Portfolio of Aubrey Beardsley's Drawings Illustrating "Salome"

Aubrey BEARDSLEY   |   Oscar WILDE

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"NOTORIOUS": BEARDSLEY'S ILLUSTRATIONS FOR WILDE'S SALOME, FOLIO PORTFOLIO WITH 17 EXHIBITION-SIZE PLATES INCLUDING ILLUSTRATIONS NOT IN THE 1894 EDITION

(WILDE, Oscar) BEARDSLEY, Aubrey. Portfolio of Aubrey Beardsley's Drawings Illustrating "Salome" by Oscar Wilde. [London: Bodley Head, 1906]. Folio (11 by 14 inches), original three-quarter ivory cloth and green paper boards and later ties, 18 leaves loose as issued in portfolio.

Scarce folio collection, circa 1906, of Beardsley's controversial illustrations for the 1894 first edition in English of Wilde's Salome, featuring 17 splendid folio plates, including the censored first version of "The Toilette of Salome" (XIII), deemed too scandalous for inclusion in the 1894 edition, in original half vellum and gilt-stamped portfolio.

Beardsley's images for the 1894 first edition in English of Wilde's 1893 play made the artist "notorious, and it remains the book of which most people think when his name is mentioned… the book's appearance was delayed, in part because of his publisher's fear lest the illustrations be found indecent… When Salome was published, the critics made their expected protest, though Wilde was their primary target… But even if Beardsley offers amiable caricatures of Wilde in 'Enter Herodias' and two other designs, it is mistaken to think that he was contemptuous of the text… It moved his imagination as did few other subjects" (Ray, Illustrator and the Book, 315). While there was contention between the two men, Wilde viewed the illustrations as "'quite wonderful,' and when Smithers published Volpone with Beardsley's illustrations after the artist's death, Wilde told the publisher that the quality of the Salome work far outshone that expended on the Jonson… the Beardsley legacy to Salome proved to be an enduring one" (Tydeman, Wilde:Salome, 122). He conveys "the nakedness of Salomé's lust as starkly in his illustrations as Wilde had sought to do in the unraveling of his play. The artists had complemented each other with sublime aptness" (Pearce, Unmasking, 308). Mixed issue, with "List of Plates" in letterpress (later issue) and the 17 plates unnumbered, as in the first issue (according to Lasner, the first issue included the plates only, and unnumbered). Portfolio front board gilt-lettered, "Aubrey Beardsley's Illustrations To Salome," with gilt-stamped rose bush motif from the 1894 edition. Containing Plate XIII, "Beardsley's salacious first version of 'The Toilette of Salome,'" which was removed from the first edition by the publisher, and Beardsley's "sanitized second version" (Plate XII) (Powell and Raby, eds, Oscar Wilde in Context, xii). "Only 13 of the 16 illustrations Beardsley designed for Salome were printed in John Lane's 1894 edition; 'John and Salome,' 'Salome on the Settle' and the first version of 'The Toilette of Salome' were excluded" (Latham, ed., Haunted Texts, 194n). Lasner 59E.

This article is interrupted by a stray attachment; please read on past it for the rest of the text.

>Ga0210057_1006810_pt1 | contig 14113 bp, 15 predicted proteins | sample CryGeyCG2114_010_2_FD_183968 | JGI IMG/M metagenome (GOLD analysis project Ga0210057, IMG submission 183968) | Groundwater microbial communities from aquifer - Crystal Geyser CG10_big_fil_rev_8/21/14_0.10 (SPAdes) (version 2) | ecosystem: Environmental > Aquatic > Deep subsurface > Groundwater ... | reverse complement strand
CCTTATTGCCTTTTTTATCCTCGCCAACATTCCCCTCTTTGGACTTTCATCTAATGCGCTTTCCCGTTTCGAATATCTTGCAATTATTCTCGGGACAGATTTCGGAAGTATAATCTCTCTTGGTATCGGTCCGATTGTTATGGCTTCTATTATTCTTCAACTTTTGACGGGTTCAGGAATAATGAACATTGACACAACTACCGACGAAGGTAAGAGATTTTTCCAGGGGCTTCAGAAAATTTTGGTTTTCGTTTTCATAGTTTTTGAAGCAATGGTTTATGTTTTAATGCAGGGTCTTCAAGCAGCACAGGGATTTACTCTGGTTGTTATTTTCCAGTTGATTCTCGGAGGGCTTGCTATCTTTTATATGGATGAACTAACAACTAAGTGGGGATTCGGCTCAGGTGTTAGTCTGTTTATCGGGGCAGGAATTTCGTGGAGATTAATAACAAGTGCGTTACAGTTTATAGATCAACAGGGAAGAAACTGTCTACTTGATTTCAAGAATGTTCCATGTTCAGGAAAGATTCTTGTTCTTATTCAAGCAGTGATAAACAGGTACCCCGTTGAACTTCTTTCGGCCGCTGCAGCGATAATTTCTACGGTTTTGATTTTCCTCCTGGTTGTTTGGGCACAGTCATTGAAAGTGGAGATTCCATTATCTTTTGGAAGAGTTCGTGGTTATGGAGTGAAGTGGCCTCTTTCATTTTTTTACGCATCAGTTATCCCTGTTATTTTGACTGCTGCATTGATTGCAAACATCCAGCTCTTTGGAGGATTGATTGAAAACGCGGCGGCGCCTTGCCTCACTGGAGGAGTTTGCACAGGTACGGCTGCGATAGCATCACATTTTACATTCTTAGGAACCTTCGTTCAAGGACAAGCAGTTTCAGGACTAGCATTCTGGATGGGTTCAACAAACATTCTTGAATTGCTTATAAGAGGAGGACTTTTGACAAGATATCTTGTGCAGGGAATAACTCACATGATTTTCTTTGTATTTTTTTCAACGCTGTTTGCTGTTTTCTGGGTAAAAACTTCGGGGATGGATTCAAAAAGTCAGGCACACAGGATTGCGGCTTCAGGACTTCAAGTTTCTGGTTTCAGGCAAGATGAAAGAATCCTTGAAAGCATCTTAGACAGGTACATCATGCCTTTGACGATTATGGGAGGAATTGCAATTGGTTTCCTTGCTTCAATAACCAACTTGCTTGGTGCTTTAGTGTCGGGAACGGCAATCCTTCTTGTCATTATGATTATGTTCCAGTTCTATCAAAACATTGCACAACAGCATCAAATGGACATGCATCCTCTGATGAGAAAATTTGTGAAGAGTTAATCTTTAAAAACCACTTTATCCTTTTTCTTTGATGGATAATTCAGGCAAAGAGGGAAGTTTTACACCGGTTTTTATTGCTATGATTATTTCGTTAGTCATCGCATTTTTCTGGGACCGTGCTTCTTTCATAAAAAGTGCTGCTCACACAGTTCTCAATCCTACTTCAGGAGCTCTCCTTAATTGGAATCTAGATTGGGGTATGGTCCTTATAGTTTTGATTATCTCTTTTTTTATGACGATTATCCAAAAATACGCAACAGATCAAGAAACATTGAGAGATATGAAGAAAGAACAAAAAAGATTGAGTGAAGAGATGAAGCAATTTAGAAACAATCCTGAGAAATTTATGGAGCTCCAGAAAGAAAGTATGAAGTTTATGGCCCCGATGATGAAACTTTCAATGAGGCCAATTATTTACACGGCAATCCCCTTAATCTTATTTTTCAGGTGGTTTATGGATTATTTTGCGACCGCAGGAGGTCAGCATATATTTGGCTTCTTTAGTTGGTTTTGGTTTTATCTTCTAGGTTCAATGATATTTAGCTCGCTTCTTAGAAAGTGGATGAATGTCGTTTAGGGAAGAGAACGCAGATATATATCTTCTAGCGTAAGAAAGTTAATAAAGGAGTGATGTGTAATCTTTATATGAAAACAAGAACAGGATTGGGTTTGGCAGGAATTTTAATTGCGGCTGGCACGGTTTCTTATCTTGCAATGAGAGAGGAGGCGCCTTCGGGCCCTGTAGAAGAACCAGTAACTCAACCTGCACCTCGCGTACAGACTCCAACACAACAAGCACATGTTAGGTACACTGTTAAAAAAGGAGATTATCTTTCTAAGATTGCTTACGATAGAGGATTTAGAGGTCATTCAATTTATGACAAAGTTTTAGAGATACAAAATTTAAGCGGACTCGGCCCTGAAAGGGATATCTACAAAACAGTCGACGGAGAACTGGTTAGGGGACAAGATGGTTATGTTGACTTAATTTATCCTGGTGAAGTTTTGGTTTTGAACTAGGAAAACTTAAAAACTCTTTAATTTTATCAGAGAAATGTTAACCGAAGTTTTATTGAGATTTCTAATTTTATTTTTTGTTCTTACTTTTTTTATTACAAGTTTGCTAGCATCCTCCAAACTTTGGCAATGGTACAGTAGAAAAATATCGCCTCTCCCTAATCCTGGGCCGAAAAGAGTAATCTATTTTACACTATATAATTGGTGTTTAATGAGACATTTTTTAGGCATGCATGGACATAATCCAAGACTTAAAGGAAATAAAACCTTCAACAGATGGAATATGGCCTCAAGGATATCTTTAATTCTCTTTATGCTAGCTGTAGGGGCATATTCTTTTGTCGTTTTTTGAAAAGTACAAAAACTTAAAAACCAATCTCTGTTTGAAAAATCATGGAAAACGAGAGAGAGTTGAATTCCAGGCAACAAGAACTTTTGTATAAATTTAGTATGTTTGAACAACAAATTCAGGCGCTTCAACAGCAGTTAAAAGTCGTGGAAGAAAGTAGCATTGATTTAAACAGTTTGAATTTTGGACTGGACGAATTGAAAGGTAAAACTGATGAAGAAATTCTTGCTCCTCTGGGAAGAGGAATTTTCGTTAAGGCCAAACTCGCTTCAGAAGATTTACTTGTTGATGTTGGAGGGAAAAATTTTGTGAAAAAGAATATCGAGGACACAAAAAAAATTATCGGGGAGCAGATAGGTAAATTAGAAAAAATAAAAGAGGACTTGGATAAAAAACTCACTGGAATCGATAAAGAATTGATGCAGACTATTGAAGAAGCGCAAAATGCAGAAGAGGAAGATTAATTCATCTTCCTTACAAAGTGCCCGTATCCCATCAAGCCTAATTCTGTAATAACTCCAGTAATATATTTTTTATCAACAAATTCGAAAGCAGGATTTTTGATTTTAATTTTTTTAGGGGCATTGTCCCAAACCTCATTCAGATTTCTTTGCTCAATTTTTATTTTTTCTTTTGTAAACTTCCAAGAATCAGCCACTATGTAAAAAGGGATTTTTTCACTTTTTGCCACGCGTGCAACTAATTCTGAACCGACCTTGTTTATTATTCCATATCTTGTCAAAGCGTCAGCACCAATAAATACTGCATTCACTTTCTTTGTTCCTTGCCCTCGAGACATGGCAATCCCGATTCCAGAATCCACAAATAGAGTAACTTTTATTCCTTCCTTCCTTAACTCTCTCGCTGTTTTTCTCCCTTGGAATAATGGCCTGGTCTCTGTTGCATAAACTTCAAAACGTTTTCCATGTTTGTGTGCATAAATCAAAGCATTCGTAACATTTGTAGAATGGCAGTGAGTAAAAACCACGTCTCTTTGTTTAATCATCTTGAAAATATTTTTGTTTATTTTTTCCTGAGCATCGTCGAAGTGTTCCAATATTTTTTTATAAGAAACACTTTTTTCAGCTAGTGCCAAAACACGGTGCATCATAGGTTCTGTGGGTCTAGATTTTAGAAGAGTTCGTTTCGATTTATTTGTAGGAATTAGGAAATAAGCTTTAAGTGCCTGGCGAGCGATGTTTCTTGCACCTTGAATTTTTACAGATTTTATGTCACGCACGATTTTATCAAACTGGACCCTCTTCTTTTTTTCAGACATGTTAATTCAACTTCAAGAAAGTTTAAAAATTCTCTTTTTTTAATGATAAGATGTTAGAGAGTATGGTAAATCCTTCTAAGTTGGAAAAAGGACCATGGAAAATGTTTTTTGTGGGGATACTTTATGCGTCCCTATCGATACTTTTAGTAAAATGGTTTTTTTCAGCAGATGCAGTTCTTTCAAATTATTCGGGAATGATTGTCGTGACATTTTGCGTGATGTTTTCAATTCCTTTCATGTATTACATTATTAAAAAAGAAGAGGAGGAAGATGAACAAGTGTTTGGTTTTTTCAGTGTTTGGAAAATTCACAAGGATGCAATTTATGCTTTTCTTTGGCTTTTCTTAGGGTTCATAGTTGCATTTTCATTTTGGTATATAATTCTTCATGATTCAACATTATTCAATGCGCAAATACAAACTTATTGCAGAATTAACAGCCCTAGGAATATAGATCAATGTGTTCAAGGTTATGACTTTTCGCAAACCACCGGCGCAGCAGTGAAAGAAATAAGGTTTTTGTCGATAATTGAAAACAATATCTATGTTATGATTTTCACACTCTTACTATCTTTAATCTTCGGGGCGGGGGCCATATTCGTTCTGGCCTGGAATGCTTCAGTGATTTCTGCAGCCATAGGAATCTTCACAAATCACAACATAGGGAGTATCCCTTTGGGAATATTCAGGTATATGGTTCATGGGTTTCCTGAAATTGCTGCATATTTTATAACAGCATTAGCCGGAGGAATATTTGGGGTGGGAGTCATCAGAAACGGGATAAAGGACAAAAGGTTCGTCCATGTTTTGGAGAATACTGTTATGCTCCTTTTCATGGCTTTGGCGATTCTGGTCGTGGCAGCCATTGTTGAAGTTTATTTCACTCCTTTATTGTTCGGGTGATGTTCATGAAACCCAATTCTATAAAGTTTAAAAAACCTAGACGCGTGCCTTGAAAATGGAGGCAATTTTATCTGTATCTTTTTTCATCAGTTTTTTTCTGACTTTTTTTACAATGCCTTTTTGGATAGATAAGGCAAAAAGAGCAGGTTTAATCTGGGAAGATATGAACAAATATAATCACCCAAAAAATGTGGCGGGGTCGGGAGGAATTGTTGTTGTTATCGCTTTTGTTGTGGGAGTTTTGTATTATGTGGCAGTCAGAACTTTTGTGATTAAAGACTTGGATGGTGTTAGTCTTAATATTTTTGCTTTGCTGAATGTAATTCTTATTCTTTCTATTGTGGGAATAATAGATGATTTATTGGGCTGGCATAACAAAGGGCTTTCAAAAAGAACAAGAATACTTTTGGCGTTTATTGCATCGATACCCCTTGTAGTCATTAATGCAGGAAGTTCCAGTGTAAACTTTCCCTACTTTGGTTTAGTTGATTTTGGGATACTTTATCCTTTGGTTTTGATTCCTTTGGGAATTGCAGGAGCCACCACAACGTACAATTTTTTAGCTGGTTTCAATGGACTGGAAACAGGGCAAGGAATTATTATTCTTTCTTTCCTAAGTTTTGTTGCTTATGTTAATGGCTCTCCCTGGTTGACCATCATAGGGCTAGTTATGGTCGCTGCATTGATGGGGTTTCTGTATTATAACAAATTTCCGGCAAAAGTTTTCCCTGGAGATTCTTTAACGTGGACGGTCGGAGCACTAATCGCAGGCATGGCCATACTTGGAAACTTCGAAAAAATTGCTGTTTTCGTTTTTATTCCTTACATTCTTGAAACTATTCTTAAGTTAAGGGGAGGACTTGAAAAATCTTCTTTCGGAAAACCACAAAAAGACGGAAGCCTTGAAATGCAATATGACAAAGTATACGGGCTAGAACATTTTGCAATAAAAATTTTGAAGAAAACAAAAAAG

Plates fine, light expert repairs to portfolio paper flap folds, light wear to portfolio boards.

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